|Figure 107: Opening page of Melinda|
Gebbie’s Fresca Zizis, which was
confiscated and burnt upon import
into the UK. (1977)
The final key appeal of the underground to Moore was surely the means of production: the fact that artists got creative control, that work was produced for local scenes, and, of course, that it was uncensored. Censorship was, throughout the 70s and 80s, a problem for the UK comics industry. The heyday of this was the early 1970s, when the Metropolitan Police’s Obscene Publications Squad brought the idea of police corruption to levels far more obscene than anything you could buy in the porn shops they took protection money from. This resulted in the police spending much more time busting magazines like Oz than in prosecuting the actual pornography industry that had largely overtaken Soho, A raid by the Obscene Publications Squad over work by Crumb and Wilson, for instance, led to the 1973 shutdown of Bookends, described by Moore as “”a science fiction/comic/head shop out at Chepstow Place” in Notting Hill, leading to its closure, an event which left Moore’s close friend Steve Moore with five thousand pounds in debts. But to treat the 1970s as the extent of censorship in the UK is inaccurate. Even in the 1980s Knockabout Comics, who would eventually end up handling the UK publication of the bulk of his late career comics work, ran into trouble importing his future wife’s Fresca Zizis, all copies of which were confiscated and burned.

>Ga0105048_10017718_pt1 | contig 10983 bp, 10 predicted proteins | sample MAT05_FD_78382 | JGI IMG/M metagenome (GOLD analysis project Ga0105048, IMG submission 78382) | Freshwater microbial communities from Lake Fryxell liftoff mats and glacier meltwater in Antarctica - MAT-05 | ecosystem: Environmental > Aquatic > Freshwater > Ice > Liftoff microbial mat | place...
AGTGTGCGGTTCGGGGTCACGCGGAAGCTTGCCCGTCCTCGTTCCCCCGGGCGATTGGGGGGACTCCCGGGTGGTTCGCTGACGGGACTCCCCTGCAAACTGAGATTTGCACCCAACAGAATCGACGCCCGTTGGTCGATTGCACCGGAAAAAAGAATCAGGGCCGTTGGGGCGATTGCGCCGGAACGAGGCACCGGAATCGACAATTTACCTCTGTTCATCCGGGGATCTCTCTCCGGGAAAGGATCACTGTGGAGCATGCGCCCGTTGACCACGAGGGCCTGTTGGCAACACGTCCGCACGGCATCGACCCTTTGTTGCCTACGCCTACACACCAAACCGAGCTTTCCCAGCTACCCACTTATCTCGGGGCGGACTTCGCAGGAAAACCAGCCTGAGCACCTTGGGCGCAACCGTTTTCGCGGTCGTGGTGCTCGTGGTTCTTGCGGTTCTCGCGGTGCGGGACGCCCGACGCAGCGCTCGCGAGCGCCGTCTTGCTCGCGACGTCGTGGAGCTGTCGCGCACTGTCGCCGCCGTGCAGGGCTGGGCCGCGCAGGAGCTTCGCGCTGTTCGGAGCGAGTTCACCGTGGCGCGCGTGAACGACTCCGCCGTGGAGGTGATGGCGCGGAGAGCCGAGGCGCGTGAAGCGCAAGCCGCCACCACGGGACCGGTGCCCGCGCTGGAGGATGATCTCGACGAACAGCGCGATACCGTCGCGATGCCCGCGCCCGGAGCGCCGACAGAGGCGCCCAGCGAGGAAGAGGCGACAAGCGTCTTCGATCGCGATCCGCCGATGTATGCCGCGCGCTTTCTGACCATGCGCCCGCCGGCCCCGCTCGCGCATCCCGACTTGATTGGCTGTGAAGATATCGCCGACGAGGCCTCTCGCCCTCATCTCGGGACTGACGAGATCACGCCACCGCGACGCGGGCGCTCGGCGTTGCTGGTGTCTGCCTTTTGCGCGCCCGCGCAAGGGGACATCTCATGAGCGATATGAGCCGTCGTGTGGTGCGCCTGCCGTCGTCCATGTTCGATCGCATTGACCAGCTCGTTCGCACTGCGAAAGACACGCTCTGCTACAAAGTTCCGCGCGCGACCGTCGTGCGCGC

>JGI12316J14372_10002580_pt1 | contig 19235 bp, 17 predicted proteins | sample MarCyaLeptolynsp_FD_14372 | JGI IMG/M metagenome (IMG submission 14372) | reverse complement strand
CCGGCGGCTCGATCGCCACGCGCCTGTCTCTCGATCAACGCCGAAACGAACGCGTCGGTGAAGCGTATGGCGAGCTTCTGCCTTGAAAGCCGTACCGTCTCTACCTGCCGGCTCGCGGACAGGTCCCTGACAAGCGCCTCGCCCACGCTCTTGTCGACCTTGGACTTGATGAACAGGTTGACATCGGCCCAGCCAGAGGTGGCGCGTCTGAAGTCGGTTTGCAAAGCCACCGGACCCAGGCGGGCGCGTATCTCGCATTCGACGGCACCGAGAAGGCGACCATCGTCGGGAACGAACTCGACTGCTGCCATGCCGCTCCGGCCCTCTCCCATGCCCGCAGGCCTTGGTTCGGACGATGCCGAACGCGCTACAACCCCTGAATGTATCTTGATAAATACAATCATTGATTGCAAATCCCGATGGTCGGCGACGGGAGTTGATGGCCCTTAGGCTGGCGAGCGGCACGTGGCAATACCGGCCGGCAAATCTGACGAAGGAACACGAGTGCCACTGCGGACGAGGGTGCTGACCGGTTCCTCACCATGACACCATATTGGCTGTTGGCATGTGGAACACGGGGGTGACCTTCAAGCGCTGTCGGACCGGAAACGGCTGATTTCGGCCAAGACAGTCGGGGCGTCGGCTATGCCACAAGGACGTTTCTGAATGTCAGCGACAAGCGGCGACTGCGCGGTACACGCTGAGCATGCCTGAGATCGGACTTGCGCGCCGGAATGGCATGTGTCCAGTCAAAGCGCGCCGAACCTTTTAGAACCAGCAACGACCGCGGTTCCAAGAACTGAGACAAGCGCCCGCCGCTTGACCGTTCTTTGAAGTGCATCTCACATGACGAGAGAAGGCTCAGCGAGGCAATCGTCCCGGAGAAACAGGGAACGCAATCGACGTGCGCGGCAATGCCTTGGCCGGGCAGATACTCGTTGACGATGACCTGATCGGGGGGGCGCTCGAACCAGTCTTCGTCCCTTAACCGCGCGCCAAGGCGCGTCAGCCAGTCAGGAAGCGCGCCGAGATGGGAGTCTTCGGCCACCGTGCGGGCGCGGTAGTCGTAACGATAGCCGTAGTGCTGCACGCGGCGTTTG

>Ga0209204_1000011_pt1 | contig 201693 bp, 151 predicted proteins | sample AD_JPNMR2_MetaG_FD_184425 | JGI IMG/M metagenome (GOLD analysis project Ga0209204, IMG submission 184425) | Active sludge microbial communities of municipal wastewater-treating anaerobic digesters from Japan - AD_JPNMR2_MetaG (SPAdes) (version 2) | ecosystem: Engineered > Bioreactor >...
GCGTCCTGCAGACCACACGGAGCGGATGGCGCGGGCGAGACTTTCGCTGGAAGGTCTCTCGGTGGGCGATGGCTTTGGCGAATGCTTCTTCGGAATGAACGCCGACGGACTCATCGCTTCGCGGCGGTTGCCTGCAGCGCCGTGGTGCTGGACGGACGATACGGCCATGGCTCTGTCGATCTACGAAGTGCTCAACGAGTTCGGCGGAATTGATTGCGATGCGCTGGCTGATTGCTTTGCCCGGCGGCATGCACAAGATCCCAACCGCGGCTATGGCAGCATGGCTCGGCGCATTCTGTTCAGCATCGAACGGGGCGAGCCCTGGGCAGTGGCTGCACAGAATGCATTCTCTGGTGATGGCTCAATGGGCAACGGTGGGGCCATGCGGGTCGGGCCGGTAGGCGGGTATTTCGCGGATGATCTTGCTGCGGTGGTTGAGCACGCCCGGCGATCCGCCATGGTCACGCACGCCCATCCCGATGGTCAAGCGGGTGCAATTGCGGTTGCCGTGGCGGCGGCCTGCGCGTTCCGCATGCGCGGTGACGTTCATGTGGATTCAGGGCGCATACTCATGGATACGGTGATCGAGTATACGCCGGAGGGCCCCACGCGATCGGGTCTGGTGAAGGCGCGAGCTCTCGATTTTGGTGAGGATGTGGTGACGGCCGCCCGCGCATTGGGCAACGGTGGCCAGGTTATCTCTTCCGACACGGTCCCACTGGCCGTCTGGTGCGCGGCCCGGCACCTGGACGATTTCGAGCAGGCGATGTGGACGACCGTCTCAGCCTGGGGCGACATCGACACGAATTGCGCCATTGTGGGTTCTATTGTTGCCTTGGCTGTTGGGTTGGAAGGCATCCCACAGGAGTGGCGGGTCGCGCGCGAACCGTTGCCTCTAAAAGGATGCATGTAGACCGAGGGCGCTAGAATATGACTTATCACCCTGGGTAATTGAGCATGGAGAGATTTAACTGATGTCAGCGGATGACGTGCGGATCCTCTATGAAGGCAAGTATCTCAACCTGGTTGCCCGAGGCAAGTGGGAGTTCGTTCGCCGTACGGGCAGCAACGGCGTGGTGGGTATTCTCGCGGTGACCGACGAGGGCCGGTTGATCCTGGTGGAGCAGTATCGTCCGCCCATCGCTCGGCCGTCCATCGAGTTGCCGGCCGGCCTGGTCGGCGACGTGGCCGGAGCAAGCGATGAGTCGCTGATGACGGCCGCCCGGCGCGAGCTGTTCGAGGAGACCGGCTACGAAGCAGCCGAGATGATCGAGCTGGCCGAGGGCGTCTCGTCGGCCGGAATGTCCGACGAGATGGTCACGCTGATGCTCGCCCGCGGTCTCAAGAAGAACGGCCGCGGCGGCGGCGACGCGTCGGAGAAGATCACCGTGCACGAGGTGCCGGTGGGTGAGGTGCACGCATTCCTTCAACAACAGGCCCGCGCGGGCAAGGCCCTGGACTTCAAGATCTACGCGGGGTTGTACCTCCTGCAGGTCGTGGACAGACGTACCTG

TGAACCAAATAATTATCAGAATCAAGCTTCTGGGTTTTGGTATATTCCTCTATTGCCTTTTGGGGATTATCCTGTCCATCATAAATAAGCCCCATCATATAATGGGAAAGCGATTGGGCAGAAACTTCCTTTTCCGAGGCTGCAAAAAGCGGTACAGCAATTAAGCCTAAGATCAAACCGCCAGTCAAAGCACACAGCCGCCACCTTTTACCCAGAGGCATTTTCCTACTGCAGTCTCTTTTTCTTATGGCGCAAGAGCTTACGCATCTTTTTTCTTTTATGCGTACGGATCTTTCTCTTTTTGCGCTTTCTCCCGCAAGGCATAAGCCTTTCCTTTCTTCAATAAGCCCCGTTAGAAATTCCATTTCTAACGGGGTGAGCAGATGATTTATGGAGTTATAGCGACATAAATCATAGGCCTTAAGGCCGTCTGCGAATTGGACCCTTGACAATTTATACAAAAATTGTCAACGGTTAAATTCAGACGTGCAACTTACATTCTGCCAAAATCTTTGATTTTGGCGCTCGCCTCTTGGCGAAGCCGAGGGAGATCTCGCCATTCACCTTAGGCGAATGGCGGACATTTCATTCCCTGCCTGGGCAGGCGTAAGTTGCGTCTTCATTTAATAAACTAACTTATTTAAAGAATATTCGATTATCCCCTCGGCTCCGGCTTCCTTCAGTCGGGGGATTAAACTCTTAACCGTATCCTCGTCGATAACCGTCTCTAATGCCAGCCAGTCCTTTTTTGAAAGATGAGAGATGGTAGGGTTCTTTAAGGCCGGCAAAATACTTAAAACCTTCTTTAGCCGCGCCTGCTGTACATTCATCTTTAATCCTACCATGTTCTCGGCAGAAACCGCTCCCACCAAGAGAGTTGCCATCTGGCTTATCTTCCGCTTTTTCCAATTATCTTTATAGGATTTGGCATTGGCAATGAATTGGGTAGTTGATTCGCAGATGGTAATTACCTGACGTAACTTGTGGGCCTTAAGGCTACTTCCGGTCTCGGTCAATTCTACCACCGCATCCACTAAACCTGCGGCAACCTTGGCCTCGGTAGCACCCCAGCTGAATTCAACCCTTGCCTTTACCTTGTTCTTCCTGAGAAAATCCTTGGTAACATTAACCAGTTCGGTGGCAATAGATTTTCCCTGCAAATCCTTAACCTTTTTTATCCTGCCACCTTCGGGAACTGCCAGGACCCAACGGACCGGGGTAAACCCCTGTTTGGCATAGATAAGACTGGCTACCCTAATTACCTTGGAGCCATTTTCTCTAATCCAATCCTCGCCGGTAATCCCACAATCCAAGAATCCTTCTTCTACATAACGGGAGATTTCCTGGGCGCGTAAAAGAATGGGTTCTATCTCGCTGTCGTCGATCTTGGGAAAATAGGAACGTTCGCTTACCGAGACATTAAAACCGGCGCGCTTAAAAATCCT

These prosecutions often ran into more complex times in the courts, however. Oz was successfully prosecuted in 1971 over a particularly provocative issue that had been edited by school children. The three editors of Oz, Jim Anderson, Richard Neville, and Felix Dennis were given a substantial fifteen month sentence (Dennis’s was slightly less because the judge declared that he was “very much less intelligent” than the other two), and, in a particularly vicious move, had their heads shaven, a gesture that amounted to little more than an overt warning to any other dirty hippies who might get ideas. The case went to appeal, where the conviction was quashed, in part based on the observation that the Obscene Publications Squad was spending an awful lot of time busting satirical magazines and art galleries while leaving the pornography industry conspicuously unmolested.
|Figure 110: Alan King-Hamilton, a censorious fuckhead.|